Mmm hmm. Managing managing people. Hmm. So I am, I can’t seem to wrap my head around. And this is something that I’m, I’m becoming more and more aware of and I need as, as the company tries to grow and bring on more people, like,
Joshua Ling 25:18
younger child media, give them business so I can come back on full time. Yes.
Benjamin Curlee 25:23
Yeah, no. So so as as the the need comes about, I anticipate that I’m going to need to move into a more managerial role. Because the more experience but with the company along, you know, just that’s just the natural way life, but learning how to balance managing people and giving them feedback, especially remotely is really hard. Yeah, really hard talking people through. Yeah, so I’m sure a lot of people are already aware of that having been through a pandemic, where so many people work from home. But yeah, giving you that back and forth. It theoretically, it shouldn’t be that hard. Because it’s like, alright, just share your screen and Okay, click that and do this. But it’s, it’s not that simple. Because there’s this craft is both an art and a science. I can tell people Oh, okay, cut, you know, cut that exactly two frames prior. Um, or your your audio is clipping, look at those metres there and a little things like that I can, I can tell them, I can give them those rules. That’s the science part. It’s that it’s that art side that it’s really hard to convey, especially when you’re doing dealing with latency and whatnot on the internet. I can’t, it’s hard to teach them what it feels like. As far as like the beats go the edit the cuts and how it paces with the music. And so it’s like, it’s something that you FEEL, and that’s how you start crafting your own style, honestly. Right. That’s how you you know, you can recognise an editor based on his work because of just how it feels.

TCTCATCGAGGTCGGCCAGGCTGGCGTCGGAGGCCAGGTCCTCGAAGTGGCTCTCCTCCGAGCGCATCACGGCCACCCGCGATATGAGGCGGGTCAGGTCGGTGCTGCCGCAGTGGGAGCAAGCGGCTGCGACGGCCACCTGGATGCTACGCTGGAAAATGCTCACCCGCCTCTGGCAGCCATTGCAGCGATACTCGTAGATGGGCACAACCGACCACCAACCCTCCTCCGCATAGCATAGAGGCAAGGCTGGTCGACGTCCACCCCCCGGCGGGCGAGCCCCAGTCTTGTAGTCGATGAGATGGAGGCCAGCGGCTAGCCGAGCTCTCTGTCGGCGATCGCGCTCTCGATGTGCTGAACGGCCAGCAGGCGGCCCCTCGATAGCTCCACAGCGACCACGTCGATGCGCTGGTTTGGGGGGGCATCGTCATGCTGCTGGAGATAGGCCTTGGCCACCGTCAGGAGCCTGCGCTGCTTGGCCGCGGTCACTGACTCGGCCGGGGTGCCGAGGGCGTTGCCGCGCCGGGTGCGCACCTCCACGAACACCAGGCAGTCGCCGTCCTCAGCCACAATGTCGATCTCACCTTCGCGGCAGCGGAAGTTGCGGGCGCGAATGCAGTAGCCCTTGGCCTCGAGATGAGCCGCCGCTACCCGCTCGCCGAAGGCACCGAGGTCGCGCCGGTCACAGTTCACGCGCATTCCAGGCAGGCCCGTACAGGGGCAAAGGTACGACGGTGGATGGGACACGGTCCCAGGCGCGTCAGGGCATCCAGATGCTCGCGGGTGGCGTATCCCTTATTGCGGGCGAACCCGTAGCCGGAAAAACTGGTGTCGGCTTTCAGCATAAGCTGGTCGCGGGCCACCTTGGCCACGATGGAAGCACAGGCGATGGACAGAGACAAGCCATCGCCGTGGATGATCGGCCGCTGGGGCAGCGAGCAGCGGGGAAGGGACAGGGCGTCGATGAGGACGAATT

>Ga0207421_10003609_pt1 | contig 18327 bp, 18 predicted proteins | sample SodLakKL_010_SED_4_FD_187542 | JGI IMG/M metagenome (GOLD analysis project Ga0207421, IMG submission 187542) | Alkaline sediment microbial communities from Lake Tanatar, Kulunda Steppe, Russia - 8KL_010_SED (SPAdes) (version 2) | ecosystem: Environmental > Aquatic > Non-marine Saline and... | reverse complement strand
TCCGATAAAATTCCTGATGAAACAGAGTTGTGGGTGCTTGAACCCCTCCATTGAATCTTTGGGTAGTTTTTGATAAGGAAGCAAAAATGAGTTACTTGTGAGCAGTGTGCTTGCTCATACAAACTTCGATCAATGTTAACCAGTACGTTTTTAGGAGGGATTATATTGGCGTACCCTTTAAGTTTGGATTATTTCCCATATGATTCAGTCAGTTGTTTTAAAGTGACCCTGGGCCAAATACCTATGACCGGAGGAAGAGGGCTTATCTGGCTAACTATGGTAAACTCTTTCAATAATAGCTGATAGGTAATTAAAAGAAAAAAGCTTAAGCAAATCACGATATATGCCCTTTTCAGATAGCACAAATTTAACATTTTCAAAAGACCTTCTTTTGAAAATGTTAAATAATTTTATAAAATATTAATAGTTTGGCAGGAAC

Joshua Ling 27:10